TL;DR you should build your own keyboard if you work with computers all day, every day…

look ma, no carpal tunnel


Table of Contents

  1. problem
  2. solution(s) and why(s)
  3. build log
    1. parts
    2. costs
    3. things I’ve learnt and mistakes I’ve made and how-to
  4. results


The main problem is ergonomics, or rather, lack thereof, when typing at a computer for 8+ hours a day for years…


But there are also bad typing habits, and a split ortholinear ergonomic keyboard helps me replace them with good ones for the long term

Then there’s also a sense of pride of having built a tank keyboard yourself, fixing it if it ever breaks and customize it to your liking, as many times as you’d like, with perhaps different keycaps, different switches, different lights under each key, whatever tickles your fancy…


My solution(s) – ergonomic keyboards. More accurately – DIY split ergonomic mechanical keyboards.

And we’ll get into the why’s of each of these attributes in a minute.

Now, fair warning: the rabbit hole of custom mechanical keyboards goes very deep, and it may end up being a very expensive hobby.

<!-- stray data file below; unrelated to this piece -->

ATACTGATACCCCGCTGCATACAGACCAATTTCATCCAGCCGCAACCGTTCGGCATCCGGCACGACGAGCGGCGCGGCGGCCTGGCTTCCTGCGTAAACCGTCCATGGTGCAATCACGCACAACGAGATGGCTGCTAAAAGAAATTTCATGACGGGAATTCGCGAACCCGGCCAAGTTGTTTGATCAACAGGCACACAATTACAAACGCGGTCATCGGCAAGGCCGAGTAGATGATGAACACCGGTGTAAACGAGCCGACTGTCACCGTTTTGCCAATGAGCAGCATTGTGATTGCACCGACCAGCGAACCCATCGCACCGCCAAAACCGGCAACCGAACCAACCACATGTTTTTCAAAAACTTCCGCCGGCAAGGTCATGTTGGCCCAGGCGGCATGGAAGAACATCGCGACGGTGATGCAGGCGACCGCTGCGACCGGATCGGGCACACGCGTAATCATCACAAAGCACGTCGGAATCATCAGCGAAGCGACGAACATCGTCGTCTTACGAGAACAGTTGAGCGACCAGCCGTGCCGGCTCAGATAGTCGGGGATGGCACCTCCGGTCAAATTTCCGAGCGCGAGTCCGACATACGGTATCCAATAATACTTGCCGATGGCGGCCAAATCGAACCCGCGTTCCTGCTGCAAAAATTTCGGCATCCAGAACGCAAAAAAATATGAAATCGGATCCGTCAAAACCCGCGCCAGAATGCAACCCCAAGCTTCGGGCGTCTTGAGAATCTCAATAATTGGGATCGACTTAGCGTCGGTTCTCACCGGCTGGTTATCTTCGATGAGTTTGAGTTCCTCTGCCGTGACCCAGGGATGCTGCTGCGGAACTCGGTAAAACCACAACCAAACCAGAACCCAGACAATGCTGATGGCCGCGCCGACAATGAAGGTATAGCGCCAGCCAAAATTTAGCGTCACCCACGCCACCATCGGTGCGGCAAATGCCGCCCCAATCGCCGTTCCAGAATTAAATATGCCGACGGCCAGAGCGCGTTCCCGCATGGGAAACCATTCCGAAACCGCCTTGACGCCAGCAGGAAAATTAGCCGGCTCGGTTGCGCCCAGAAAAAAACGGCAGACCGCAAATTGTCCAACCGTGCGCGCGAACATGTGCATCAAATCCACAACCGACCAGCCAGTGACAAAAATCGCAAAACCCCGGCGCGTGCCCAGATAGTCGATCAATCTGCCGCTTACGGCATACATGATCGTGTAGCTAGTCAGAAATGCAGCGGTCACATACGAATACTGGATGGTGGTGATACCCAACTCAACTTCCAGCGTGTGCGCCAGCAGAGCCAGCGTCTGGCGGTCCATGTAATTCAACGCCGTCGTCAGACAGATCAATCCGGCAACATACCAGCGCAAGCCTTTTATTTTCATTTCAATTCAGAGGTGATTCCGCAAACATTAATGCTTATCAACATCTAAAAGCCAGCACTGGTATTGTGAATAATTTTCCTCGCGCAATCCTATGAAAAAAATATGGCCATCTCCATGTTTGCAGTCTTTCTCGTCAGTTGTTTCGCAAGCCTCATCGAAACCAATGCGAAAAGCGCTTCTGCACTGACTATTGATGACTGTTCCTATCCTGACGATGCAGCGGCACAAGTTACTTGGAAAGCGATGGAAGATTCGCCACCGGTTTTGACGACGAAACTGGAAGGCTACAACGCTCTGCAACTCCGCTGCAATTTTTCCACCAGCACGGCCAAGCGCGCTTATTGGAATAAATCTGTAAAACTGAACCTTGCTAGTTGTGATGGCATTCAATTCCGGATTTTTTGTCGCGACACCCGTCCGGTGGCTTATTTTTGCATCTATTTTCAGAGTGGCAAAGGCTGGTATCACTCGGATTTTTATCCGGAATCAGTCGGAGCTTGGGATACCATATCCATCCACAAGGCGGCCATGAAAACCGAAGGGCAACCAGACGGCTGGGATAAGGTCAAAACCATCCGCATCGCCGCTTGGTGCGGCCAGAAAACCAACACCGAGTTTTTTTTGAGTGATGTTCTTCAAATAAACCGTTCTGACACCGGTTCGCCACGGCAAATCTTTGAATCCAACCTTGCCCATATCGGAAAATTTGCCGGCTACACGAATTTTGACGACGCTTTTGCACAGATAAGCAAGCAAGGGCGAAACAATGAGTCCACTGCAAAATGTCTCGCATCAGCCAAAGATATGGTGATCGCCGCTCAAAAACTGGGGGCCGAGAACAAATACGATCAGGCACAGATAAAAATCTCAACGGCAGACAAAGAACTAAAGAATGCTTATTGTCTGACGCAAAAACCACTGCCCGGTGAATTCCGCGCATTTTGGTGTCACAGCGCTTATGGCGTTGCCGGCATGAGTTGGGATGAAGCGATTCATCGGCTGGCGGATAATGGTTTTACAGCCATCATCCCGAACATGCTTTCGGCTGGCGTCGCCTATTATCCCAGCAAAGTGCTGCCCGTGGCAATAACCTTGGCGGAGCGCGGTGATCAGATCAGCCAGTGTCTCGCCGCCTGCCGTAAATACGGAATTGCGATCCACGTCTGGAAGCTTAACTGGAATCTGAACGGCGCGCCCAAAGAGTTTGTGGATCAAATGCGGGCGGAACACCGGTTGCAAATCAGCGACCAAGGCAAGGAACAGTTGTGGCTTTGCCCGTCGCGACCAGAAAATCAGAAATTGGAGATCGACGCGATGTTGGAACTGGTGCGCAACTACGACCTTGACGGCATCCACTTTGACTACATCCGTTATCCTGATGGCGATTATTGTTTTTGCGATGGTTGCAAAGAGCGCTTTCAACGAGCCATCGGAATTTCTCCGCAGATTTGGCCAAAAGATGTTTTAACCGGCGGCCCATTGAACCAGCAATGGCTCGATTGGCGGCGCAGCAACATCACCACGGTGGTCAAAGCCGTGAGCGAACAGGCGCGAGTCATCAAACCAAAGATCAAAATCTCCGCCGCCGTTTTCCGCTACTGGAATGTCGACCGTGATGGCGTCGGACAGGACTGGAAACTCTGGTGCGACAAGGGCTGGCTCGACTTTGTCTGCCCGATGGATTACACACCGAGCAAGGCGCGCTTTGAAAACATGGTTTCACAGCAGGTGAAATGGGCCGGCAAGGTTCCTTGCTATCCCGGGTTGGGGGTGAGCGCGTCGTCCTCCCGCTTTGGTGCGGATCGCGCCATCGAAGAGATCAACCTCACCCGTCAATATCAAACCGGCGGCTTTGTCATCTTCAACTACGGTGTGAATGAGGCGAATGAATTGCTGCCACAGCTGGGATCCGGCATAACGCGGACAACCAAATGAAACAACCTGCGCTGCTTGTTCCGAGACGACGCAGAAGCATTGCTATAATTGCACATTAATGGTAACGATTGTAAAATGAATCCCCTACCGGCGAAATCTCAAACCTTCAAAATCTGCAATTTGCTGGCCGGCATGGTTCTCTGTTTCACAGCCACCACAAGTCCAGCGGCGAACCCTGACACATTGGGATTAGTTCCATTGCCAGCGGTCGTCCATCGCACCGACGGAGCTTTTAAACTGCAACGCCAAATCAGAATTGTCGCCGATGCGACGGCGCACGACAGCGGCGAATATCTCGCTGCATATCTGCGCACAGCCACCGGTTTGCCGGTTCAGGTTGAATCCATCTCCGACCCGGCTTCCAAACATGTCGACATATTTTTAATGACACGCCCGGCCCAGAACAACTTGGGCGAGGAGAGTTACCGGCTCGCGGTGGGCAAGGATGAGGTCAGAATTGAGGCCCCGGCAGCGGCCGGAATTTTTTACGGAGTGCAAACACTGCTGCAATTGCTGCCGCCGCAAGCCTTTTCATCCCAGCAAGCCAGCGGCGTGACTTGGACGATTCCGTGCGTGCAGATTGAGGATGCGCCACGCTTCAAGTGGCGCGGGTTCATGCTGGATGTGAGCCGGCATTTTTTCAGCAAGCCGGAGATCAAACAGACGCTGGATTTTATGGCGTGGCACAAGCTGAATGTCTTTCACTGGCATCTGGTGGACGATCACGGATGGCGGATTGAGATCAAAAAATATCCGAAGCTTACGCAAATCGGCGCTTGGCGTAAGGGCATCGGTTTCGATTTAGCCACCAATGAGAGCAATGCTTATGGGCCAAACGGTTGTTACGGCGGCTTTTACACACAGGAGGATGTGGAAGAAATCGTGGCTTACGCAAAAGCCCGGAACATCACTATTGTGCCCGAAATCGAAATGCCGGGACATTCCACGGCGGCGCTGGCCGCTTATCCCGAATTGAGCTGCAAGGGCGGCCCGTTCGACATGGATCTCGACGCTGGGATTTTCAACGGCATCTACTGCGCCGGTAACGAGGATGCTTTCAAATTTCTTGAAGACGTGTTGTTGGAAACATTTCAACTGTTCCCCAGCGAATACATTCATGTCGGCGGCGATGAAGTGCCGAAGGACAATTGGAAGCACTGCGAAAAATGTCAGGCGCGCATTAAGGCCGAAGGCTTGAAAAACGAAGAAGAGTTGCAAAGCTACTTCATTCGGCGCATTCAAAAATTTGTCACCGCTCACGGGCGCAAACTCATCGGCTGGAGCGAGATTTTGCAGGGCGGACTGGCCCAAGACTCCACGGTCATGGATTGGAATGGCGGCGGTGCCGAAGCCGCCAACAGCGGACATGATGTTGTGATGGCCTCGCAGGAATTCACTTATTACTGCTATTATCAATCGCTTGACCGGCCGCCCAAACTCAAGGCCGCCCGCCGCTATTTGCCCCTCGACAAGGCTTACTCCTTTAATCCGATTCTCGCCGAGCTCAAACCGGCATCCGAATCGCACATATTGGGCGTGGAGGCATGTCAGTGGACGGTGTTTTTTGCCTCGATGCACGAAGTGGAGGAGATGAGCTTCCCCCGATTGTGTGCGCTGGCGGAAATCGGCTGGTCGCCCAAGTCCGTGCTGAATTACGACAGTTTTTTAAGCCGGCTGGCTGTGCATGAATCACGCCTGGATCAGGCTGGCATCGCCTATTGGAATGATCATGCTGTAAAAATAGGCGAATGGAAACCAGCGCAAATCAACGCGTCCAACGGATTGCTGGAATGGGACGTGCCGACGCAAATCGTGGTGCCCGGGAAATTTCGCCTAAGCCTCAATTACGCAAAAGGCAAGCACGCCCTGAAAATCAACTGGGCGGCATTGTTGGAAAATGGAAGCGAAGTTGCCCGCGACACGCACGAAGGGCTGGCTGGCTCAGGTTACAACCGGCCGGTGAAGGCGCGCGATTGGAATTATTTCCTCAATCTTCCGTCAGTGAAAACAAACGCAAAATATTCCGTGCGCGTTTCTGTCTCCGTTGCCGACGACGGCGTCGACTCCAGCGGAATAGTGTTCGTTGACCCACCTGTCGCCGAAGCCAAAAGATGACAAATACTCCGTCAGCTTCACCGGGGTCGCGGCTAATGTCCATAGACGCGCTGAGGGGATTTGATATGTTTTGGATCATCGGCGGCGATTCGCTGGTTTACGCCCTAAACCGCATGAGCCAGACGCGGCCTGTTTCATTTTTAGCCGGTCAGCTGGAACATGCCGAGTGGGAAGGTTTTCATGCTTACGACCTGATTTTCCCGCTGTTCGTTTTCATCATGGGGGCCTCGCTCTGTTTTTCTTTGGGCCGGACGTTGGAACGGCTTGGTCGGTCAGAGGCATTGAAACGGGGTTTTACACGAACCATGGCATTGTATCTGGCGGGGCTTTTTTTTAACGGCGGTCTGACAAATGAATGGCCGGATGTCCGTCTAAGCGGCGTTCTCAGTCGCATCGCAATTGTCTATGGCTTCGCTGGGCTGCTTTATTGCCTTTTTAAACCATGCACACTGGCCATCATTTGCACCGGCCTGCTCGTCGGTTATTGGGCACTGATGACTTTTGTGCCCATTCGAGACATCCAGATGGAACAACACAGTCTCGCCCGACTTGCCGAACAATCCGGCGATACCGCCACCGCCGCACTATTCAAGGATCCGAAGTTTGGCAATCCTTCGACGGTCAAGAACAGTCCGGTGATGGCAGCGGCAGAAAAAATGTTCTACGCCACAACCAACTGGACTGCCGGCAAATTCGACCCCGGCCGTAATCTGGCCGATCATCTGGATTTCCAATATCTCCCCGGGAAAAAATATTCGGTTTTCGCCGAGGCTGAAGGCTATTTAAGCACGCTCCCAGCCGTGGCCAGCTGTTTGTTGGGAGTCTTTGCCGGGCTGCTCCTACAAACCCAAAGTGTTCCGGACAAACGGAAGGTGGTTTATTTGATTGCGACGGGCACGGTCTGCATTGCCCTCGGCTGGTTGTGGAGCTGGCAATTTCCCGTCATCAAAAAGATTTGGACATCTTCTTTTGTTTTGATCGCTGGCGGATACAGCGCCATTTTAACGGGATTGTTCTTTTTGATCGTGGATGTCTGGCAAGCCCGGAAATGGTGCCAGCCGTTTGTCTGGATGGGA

Also, there are lots. of. split. diy. or. not. custom. and. customizable. mechanical. keyboards. out. there. And not having done anything like this before, my fancy settled on a couple of keyboards, primarily for the clever ideas in their design and function, as well as in their looks.

I mean who doesn’t want to feel like they command a starship when they’re coding silly things with cat videos in there…

  • WHY
    • my subjective justification for doing any of this stuff is simply egotistical: curiosity and chasing those elusive happiness hormones that get released when doing something you’re proud of